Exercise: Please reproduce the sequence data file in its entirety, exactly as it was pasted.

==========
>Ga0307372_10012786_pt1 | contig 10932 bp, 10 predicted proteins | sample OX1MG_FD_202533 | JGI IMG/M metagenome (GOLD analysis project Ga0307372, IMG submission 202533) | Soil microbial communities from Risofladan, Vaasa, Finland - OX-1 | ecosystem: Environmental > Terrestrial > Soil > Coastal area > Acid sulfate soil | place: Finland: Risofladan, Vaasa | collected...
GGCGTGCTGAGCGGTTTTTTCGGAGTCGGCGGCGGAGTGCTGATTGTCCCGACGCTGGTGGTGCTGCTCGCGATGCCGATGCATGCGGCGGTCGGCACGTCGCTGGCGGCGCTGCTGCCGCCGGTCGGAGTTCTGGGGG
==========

>Ga0307372_10012786_pt1 | contig 10932 bp, 10 predicted proteins | sample OX1MG_FD_202533 | JGI IMG/M metagenome (GOLD analysis project Ga0307372, IMG submission 202533) | Soil microbial communities from Risofladan, Vaasa, Finland - OX-1 | ecosystem: Environmental > Terrestrial > Soil > Coastal area > Acid sulfate soil | place: Finland: Risofladan, Vaasa | collected...
GGCGTGCTGAGCGGTTTTTTCGGAGTCGGCGGCGGAGTGCTGATTGTCCCGACGCTGGTGGTGCTGCTCGCGATGCCGATGCATGCGGCGGTCGGCACGTCGCTGGCGGCGCTGCTGCCGCCGGTCGGAGTTCTGGGGG